In an effort to create a cohesive global data offering, AT&T Corp. on Wednesday announced it has consolidated services from various international holdings into three new portfolios.
The three portfolios -- Enterprise VPN Services, Hosting Services, and High Availability and Security Services -- are built on the network AT&T bought from IBM Corp. in 1998, the returned assets of the Concert joint venture with British Telecommunications PLC (BT), as well as several regional investments around the world, AT&T said in a statement.
To support the services, AT&T is taking the integrated Global Enterprise Management System (iGEMS) to its newly integrated global network, the company said. AT&T has invested over US$200 million in the platform, which was developed in-house by AT&T Labs.
Two global managed VPN (Virtual Private Network) offerings are the first products to be available from the new portfolios and are being offered around the world, AT&T said. One VPN offering is for those who wish to upgrade their frame relay WAN (Wide Area Network) using MPLS (Multi Protocol Label Switching), while the other VPN product is for those who want to use the Internet or the AT&T IP (Internet Protocol) backbone to create an Intranet using IPSec (Internet Protocol Security), AT&T said.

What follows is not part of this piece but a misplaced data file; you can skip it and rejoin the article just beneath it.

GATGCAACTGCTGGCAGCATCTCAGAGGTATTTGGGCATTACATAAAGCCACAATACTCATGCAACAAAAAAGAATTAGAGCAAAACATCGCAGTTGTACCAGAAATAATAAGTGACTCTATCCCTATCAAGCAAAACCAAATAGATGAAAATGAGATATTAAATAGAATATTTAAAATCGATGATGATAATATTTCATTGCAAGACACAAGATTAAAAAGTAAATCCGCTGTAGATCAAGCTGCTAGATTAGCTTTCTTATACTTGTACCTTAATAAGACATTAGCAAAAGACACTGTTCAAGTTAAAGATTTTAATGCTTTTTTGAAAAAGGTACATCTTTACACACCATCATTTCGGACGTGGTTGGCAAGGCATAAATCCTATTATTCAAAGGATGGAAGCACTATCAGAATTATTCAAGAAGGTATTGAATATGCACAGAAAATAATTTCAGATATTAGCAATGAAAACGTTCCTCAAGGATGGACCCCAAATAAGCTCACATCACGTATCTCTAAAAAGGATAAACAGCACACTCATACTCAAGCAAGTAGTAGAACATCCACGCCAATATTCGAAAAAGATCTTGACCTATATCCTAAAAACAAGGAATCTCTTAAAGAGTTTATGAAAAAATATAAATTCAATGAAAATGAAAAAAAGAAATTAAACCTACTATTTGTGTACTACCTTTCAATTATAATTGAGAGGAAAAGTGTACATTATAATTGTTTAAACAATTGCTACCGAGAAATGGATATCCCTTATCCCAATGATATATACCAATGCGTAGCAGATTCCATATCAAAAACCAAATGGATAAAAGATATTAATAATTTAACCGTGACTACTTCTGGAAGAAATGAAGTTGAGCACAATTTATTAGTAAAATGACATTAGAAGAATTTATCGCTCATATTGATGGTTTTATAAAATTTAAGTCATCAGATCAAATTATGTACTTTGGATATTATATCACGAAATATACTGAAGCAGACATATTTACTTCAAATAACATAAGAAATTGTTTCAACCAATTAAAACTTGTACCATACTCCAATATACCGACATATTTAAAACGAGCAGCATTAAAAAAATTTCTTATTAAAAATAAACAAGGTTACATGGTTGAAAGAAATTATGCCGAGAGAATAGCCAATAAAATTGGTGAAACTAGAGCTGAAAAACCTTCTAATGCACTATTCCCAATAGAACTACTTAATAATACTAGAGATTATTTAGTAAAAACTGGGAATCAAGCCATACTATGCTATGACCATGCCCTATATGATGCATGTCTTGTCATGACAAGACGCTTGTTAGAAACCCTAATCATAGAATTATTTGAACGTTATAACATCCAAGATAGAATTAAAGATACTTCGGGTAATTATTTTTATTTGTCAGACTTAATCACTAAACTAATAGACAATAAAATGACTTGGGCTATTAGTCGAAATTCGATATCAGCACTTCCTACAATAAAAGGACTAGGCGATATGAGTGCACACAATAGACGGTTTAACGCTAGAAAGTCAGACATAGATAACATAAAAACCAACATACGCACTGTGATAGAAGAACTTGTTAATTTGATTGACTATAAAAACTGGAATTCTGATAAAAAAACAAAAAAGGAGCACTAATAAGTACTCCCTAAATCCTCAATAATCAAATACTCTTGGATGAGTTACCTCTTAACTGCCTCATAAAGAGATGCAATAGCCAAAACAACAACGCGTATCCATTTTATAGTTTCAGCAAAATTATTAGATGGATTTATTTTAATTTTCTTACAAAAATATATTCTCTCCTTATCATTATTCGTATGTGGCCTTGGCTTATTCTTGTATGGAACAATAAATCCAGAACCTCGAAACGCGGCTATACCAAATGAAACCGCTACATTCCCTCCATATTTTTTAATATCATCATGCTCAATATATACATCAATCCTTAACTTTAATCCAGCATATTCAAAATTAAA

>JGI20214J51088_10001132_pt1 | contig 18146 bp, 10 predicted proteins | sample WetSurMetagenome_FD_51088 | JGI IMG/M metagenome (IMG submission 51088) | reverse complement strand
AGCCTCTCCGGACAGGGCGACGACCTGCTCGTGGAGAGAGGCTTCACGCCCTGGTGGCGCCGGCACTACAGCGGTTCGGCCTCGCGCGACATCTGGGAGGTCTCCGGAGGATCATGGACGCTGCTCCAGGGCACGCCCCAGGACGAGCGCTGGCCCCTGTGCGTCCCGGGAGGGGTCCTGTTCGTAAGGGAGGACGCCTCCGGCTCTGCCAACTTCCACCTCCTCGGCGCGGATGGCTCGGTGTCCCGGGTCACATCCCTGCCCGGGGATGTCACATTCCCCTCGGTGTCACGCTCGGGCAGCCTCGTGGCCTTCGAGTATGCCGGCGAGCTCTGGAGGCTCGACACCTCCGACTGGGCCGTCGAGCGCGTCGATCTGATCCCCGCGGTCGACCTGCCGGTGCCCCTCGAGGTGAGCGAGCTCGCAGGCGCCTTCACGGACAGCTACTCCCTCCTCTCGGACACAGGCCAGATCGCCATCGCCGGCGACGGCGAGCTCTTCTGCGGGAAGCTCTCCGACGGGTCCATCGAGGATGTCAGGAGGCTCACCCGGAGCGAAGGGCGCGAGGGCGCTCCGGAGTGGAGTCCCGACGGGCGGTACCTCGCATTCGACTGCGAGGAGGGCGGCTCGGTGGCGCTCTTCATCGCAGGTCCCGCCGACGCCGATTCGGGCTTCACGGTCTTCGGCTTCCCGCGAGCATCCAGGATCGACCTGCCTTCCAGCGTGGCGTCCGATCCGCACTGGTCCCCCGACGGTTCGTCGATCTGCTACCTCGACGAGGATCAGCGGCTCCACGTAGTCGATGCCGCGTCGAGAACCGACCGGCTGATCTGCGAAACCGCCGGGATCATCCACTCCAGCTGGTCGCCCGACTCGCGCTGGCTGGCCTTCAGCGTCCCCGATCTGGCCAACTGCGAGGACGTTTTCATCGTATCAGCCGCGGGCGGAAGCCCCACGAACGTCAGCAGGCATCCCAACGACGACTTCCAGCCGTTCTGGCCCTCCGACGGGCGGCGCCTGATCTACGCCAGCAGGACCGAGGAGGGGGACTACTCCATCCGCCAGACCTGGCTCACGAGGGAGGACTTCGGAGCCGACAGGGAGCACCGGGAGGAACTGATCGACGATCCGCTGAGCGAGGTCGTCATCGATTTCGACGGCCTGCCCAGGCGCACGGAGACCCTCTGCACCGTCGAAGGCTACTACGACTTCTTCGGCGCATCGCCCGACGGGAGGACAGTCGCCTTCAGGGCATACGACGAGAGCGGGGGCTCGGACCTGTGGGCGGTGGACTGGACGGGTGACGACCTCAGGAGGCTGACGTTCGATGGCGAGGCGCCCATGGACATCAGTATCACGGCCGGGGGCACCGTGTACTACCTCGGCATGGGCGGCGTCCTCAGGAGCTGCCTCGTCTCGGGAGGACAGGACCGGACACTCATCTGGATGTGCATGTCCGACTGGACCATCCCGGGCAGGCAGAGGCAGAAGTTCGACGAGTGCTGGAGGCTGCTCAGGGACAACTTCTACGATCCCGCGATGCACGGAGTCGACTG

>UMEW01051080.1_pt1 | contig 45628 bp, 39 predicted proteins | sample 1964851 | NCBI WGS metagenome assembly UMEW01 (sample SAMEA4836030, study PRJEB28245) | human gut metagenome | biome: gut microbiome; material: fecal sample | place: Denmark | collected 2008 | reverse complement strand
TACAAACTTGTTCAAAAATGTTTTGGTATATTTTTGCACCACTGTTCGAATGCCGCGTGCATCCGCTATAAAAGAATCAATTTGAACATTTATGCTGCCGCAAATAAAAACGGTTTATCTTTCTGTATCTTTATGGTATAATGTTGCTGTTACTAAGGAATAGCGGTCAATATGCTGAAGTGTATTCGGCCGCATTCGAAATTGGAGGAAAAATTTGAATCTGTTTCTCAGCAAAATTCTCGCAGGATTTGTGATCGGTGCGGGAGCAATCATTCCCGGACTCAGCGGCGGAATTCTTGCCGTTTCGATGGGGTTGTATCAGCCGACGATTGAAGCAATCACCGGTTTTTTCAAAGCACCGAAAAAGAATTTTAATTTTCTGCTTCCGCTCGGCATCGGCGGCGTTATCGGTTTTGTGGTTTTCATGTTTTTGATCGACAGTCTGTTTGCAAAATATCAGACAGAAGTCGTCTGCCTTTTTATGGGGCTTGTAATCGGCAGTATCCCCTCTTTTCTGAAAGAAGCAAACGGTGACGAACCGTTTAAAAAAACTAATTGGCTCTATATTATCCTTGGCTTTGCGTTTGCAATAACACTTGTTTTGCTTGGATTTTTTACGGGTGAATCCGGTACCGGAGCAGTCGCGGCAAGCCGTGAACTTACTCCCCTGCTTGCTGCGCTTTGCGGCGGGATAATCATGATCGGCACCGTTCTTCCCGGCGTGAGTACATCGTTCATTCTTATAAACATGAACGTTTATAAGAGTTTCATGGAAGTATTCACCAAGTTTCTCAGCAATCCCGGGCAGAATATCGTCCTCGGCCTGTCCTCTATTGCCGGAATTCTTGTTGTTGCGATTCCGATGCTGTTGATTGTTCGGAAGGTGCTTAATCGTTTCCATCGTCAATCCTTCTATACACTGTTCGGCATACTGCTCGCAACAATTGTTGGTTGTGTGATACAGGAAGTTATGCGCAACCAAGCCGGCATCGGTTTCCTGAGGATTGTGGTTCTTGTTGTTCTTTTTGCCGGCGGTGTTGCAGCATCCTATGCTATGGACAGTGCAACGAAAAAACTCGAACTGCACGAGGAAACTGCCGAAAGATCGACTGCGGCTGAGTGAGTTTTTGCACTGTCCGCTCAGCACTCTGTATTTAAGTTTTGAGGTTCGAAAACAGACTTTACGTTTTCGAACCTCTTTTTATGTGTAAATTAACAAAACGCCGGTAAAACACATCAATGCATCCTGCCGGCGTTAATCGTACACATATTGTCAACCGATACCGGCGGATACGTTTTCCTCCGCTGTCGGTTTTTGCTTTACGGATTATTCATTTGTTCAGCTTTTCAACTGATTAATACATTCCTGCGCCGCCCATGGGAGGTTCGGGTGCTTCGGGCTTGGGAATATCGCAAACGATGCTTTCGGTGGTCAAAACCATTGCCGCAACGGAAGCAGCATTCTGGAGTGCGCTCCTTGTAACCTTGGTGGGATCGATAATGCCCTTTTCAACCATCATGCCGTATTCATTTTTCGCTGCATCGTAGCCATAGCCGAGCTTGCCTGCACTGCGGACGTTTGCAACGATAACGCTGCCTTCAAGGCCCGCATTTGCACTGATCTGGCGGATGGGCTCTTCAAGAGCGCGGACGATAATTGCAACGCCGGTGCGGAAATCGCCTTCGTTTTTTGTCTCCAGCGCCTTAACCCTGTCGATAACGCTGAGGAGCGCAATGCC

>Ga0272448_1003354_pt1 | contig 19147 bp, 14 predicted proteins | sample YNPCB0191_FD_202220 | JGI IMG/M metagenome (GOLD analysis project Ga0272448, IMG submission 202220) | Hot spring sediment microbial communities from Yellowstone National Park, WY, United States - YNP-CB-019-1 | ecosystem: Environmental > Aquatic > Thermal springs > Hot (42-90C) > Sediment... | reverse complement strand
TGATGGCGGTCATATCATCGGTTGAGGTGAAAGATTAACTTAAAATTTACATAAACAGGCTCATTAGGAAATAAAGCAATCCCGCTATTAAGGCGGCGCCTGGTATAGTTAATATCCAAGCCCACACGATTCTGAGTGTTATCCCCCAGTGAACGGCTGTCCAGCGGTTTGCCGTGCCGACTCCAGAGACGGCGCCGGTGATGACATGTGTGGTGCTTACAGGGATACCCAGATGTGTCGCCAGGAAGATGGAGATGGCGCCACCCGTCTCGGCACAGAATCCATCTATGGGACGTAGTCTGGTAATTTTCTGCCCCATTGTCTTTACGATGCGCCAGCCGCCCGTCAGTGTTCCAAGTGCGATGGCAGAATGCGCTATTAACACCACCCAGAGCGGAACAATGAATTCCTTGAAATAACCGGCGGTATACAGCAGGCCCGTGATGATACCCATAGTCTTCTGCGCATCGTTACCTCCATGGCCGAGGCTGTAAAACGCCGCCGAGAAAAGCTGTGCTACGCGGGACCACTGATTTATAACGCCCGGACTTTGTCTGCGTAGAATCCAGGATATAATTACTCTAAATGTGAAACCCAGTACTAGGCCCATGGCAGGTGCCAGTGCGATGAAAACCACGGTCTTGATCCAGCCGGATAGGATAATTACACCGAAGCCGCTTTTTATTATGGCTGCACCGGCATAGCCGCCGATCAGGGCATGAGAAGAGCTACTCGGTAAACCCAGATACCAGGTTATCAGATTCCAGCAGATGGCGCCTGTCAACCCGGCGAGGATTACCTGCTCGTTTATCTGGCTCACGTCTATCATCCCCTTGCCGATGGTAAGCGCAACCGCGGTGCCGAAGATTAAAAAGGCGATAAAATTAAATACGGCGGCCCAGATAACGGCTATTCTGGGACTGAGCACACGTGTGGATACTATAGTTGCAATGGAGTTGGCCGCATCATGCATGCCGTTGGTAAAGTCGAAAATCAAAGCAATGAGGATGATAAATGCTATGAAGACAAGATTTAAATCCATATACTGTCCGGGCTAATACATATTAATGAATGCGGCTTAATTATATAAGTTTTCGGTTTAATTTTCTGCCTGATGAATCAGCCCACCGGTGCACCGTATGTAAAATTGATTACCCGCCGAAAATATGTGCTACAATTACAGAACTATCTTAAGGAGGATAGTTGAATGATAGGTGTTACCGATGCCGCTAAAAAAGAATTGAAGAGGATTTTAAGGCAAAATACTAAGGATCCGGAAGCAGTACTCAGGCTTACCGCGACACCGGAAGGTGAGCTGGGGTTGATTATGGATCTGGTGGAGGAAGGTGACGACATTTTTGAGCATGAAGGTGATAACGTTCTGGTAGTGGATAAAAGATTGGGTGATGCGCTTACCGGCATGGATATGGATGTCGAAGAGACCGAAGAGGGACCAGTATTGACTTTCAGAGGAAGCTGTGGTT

Former Concert partner BT recently detailed its own post-Concert VPN offerings. Stressing the importance of its global presence, AT&T said that it will have invested US$300 million by the end of the year to enhance and expand its global network. The company said it is adding 80 nodes, primarily in Europe.
"Large multinational customers want global services," an AT&T executive said in a conference call.
In addition to the global VPN offerings, AT&T introduced a new product dubbed AT&T Ultravailable Wavelength Service, promising medium-size and large businesses the same network availability, security, recovery, management and monitoring services that were previously only available on a custom basis for large corporations, such as Merrill Lynch & Co. Inc.
AT&T Ultravailable Wavelength Service will initially only be available in the New York and New Jersey metropolitan area, with other U.S. cities following over the next year-and-a-half, AT&T said.